NBAA goes green
With the business aviation community’s groundswell of interest in becoming more eco-friendly, NBAA has begun to reflect this awareness as well with several initiatives at its shows. “Our exhibitors, who are our customers, want it,” said Maureen Cameron, NBAA’s marketing director. “They recognize that our industry is in the press a great deal and they are looking to help diminish the carbon footprint of the industry in whatever way they can.” She pointed to the many items that come in to the show, such as packaging and signage, “that conceivably could be a one-time use thing, but our exhibitors are looking to us to help set the trend for making them multi-functional or multi-year usage to help reduce waste.”
From simple solutions such as providing recycling bins for cans and bottles to switching from plastic tableware and paper tablecloths to silverware, glasses and linens, the organization is gradually bringing more ecological solutions to its shows, including directly saving energy. “At all of our events we have been working very hard with the convention centers. When we can, we turn off the lights and we turn off the air conditioning,” Cameron said.
Another green initiative is the reuse of materials such as banners and signs for other shows. After use, they can be stored at local warehouses owned by the show management company that NBAA partners with, until the next time the show is in the area. Other reusable materials such as carpeting are also stored until needed for the next show in the area.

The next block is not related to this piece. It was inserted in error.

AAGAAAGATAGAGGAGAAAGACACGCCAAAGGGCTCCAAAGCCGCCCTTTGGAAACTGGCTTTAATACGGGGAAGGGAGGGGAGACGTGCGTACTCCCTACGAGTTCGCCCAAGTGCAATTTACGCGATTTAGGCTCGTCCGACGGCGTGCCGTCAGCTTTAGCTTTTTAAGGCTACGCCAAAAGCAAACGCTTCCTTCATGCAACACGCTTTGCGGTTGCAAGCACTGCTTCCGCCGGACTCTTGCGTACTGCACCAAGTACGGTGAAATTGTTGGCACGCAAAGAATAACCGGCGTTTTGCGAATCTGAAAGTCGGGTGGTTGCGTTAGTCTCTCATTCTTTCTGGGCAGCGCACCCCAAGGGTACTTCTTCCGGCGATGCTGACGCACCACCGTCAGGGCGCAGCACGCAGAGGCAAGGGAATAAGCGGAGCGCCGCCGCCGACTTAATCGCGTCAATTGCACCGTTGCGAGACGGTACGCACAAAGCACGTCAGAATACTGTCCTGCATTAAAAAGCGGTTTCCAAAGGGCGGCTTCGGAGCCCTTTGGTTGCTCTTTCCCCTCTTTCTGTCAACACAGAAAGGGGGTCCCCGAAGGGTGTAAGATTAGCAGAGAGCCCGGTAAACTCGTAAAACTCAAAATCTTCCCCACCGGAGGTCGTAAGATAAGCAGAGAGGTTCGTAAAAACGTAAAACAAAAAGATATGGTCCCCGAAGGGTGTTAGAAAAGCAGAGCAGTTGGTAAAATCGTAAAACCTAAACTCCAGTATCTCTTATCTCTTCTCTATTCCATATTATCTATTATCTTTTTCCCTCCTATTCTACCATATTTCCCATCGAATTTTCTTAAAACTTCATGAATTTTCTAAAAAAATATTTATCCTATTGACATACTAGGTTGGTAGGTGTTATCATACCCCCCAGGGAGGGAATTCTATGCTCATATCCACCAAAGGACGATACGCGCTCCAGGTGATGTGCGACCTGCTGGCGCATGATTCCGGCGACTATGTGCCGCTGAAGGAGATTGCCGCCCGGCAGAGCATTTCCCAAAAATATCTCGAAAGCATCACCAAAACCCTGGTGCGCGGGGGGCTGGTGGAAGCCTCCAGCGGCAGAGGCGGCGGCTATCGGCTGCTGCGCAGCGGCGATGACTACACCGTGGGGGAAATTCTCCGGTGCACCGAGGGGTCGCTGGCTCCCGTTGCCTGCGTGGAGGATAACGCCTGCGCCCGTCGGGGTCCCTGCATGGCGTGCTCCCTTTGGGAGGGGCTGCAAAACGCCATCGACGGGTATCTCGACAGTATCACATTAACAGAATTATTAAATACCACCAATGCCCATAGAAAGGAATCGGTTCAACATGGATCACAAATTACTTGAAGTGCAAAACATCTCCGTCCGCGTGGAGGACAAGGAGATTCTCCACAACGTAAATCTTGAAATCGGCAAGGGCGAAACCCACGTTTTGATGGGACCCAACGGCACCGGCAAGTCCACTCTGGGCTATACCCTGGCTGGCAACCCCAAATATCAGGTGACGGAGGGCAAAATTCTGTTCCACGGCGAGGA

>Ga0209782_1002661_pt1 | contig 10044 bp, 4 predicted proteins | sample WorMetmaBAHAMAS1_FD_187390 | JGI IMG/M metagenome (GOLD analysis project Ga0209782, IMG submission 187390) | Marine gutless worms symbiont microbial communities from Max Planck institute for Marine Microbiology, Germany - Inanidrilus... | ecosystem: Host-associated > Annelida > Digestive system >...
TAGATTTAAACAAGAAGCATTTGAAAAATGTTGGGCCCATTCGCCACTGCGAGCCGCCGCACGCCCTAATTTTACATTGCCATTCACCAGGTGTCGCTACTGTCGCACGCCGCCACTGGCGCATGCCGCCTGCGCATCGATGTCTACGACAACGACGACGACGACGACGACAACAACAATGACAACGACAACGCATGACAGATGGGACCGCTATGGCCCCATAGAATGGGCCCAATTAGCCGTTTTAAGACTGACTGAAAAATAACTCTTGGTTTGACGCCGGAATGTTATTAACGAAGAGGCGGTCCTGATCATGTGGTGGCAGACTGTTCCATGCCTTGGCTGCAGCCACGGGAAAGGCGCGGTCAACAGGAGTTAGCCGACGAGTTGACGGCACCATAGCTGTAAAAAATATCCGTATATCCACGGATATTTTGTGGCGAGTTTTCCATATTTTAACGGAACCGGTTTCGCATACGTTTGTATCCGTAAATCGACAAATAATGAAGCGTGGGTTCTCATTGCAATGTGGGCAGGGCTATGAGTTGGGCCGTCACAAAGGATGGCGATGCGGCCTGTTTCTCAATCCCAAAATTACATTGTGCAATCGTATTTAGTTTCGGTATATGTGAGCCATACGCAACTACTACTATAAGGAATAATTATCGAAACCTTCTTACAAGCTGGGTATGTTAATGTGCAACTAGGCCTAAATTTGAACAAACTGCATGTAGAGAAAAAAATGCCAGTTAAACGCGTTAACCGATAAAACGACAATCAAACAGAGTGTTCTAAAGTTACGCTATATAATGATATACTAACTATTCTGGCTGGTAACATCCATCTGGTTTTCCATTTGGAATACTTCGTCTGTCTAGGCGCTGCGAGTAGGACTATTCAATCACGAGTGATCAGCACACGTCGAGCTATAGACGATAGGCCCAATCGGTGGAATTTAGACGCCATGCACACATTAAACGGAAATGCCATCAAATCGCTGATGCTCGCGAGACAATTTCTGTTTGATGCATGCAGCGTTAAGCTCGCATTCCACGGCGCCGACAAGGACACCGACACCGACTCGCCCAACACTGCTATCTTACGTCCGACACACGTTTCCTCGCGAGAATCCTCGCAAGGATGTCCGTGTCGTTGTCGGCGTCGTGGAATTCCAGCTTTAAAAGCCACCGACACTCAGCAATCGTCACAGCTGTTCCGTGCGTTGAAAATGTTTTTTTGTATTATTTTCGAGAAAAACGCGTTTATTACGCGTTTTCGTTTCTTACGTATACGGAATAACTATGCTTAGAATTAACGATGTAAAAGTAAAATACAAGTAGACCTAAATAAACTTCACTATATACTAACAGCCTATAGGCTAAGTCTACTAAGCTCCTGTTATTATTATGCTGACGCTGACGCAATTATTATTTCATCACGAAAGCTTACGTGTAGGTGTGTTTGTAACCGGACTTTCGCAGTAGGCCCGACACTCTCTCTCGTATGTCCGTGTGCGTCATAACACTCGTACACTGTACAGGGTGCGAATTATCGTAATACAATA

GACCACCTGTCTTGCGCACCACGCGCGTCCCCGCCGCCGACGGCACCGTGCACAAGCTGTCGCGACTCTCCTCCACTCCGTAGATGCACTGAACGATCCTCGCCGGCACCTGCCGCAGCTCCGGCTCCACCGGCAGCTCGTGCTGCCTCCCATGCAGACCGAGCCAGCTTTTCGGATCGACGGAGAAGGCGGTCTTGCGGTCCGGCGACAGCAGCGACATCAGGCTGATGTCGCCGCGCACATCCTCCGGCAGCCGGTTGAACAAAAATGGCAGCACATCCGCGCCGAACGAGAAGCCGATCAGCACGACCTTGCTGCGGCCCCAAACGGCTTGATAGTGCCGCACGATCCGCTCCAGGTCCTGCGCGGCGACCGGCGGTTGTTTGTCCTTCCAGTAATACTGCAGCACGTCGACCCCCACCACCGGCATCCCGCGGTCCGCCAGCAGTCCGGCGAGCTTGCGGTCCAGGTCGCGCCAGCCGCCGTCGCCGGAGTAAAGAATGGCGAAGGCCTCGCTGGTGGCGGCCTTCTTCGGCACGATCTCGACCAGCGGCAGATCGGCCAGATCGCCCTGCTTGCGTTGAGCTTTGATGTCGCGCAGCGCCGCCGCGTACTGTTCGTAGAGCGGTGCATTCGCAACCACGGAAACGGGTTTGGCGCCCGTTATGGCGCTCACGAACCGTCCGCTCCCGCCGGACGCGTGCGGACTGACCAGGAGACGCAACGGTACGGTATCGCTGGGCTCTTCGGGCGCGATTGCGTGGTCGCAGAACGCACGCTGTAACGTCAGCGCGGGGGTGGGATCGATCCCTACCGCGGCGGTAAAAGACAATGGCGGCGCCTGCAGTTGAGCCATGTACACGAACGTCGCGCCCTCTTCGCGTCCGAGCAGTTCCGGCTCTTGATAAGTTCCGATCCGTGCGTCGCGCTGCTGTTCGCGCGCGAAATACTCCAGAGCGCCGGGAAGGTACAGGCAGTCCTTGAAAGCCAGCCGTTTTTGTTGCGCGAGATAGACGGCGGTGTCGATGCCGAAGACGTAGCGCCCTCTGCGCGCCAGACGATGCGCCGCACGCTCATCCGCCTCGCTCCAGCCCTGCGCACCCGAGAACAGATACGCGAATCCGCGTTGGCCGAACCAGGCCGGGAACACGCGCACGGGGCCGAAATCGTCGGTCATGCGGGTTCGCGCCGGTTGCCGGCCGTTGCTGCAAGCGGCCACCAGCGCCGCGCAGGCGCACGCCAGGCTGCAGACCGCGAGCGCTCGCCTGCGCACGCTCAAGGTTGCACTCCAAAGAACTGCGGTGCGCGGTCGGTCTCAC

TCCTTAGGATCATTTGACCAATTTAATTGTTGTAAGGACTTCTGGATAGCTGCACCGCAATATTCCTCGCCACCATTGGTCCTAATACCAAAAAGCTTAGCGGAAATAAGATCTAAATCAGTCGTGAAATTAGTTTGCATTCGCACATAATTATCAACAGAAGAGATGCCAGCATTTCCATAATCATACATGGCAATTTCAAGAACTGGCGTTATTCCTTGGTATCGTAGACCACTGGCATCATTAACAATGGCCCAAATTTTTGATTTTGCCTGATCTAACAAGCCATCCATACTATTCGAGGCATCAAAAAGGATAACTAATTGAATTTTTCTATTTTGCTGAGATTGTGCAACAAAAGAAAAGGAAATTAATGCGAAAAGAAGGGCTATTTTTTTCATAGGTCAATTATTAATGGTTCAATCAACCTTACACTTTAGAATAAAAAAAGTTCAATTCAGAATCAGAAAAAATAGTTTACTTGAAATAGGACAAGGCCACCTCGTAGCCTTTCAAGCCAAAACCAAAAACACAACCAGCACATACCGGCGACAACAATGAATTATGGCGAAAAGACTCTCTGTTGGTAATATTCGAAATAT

Given the annual exhibition’s success–NBAA is ranked among the top 10 in U.S. trade shows–the number of venues that can accommodate it make this arrangement possible. “Right now we’re down to just a handful; we’re in Orlando, Atlanta can still house us, New Orleans if it is in a situation to have both the static display and the exhibit hall, and at this time they’re not quite there, and that’s about it,” Cameron stated.
NBAA has also adopted ways to cut down on the use of paper, relying more on e-mail communication with members and exhibitors. At the shows themselves, NBAA will begin recycling excess paper, including leftover show dailies and other publications.
“We tell people there are 33,000 people coming to NBAA, so they might want to send a few thousand for the publication bin. Instead, they send three or four times that, so we have a lot of excess that has to be disposed of,” said Cameron. “I’m told not only will that be an ecologically friendly thing, it may actually make us some money because the paper pulp is so valuable.” While that program may not be in place for NBAA’08, show organizers expect it to be functioning by next year’s European Business Aviation Convention and Exhibition (EBACE) and possibly the new Light Business Aircraft show scheduled this March in San Diego.